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Right time for tough love before you fall into the trap of giving in. Make your daughters room completly safe and put a stairgate on it that is stiff in the handle and she is not able to open. As soon as she starts to flare up warn her that you are not going to listen to this and then if she continues put her in her room. She may be violent with you so be careful. You have now removed her from the situation and your son and you are safe from attack. Leave her in her room as long as it takes for her to calm down. Checking on her regularly. When she has stopped having a tantrum go back up and try to talk to her calmly. Tell her you do not like being shouted at and from now on when she is not listening or hits people she will go to her room. She is 3 and does know what you are saying and what she has to do. Be prepared to do this for about a week as you have to break a habit of scream and shout and I get mummy to give in. Stand firm you need to regain control. Let minor incidents go but treat all full blown tantrums the same. Remove her from the situation and ignore her. She will soon learn that being ignored is not great and all the screaming in the world will not budge her mother. All children try this your only mistake was letting it continue by giving in sometimes. By having her somewhere safe you can calm down and be able to manage the situation better. Try not to scream infront the children as they are learning behaviour from mum. This is a hard technique to master but if you stick to your guns you will have a nicely behaved daughter who knows the boundaries. Good luck you are in for a rough time but I promise it will all be worth it.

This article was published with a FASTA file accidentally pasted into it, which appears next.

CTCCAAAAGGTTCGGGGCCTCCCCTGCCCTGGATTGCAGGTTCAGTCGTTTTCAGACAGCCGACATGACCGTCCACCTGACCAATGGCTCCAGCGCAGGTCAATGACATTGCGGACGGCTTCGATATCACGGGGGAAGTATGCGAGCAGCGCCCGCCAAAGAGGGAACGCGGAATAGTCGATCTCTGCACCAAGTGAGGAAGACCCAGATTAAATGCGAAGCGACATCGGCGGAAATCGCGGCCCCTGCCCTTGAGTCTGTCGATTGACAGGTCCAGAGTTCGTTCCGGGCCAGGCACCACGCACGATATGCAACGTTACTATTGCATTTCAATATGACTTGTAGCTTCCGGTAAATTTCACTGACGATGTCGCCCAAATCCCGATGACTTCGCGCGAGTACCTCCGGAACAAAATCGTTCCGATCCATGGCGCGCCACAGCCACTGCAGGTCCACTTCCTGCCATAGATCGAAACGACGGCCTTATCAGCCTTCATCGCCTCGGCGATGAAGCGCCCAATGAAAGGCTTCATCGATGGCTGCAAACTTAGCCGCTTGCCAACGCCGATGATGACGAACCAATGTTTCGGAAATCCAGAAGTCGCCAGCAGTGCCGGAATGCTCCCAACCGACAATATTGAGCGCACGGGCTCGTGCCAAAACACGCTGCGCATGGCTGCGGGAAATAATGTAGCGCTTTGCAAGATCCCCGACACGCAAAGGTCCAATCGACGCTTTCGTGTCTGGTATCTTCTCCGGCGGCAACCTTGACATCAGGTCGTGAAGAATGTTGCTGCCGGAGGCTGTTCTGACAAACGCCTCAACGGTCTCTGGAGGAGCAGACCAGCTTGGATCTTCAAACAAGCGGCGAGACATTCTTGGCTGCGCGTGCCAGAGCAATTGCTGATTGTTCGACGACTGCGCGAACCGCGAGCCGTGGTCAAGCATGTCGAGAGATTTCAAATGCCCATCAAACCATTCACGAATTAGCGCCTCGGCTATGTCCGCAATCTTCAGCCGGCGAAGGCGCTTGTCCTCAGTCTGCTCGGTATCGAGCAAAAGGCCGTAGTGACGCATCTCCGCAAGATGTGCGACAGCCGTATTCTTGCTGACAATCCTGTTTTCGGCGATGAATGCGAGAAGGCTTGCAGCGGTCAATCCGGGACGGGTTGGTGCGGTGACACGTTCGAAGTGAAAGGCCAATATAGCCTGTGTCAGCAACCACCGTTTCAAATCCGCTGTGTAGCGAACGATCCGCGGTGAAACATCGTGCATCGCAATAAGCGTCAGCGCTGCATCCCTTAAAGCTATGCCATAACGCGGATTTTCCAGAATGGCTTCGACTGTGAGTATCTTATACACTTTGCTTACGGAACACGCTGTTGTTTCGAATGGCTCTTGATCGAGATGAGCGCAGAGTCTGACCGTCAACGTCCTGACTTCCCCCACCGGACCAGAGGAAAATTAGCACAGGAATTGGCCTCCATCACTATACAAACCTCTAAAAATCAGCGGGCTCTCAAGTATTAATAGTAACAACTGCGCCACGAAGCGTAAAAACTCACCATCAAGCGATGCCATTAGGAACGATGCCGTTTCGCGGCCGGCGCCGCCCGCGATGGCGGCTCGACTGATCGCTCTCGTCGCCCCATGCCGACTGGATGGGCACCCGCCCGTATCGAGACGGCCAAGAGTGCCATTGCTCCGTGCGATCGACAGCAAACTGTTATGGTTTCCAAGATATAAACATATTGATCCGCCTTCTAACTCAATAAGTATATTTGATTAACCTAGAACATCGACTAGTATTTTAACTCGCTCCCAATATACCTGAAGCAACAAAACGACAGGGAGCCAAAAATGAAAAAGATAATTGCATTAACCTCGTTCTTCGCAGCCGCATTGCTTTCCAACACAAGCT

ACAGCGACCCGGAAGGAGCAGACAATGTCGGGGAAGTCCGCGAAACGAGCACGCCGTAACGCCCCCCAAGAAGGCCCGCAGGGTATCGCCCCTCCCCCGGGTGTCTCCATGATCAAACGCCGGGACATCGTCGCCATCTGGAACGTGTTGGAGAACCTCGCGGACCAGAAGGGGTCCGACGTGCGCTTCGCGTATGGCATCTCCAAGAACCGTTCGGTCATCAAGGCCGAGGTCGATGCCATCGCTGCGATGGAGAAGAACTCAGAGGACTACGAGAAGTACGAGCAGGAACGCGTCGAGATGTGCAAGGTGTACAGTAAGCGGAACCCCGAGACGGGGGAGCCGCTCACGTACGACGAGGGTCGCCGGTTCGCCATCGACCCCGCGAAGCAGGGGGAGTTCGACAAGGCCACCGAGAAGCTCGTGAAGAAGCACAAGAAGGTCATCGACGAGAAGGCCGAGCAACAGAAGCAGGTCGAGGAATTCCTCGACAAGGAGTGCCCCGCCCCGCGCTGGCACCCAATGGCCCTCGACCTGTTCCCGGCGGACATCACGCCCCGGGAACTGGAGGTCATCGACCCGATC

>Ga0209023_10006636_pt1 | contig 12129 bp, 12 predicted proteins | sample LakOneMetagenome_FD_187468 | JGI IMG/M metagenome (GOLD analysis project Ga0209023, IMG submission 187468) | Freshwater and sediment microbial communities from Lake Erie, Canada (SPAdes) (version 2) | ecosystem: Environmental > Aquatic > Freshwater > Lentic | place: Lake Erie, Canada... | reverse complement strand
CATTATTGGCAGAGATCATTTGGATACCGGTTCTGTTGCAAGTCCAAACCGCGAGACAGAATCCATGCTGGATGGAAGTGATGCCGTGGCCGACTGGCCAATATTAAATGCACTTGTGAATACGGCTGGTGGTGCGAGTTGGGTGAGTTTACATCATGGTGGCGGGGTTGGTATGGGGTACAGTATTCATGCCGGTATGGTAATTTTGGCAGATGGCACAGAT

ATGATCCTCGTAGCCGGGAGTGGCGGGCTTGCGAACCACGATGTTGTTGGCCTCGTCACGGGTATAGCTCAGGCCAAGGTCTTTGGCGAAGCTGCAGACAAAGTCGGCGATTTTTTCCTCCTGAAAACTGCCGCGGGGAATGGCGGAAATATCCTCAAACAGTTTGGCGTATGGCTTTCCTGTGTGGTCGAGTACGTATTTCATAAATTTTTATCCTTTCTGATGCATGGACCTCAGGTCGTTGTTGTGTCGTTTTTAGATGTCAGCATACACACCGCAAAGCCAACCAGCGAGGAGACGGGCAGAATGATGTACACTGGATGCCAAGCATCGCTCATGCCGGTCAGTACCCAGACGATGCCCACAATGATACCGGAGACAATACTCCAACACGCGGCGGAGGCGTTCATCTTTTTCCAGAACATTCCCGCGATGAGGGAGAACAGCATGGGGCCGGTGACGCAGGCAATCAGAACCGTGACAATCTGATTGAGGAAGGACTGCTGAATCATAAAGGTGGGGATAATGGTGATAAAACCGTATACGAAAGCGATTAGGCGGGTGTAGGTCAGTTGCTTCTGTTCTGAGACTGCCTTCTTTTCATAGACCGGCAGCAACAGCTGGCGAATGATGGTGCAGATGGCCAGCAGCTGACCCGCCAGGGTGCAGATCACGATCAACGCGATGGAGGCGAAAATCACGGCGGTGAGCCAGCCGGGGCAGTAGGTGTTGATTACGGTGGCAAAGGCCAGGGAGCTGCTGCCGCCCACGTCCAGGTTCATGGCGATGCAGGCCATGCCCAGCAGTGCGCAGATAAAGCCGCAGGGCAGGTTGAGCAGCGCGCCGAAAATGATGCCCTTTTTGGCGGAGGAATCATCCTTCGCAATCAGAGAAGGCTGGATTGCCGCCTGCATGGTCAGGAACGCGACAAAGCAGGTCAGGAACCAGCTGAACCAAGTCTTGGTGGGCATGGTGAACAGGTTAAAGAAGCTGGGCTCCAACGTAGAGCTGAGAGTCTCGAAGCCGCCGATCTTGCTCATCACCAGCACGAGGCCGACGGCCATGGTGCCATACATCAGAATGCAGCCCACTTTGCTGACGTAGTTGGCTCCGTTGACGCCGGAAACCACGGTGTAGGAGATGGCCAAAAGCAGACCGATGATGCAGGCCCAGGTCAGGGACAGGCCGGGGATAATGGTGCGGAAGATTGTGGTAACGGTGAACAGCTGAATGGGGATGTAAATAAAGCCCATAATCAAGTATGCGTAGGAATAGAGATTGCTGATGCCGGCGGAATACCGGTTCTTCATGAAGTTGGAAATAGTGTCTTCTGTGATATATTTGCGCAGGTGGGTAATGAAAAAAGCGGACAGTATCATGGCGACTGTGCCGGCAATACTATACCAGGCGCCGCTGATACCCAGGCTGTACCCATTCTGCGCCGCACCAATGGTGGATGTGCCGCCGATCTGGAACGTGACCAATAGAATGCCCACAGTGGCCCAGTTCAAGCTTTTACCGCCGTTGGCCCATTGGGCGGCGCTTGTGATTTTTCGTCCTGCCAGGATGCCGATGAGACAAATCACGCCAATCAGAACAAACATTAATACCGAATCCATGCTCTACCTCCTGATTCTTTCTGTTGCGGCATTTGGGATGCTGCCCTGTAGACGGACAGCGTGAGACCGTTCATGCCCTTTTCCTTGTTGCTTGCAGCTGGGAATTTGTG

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Louise - posted on 08/13/2010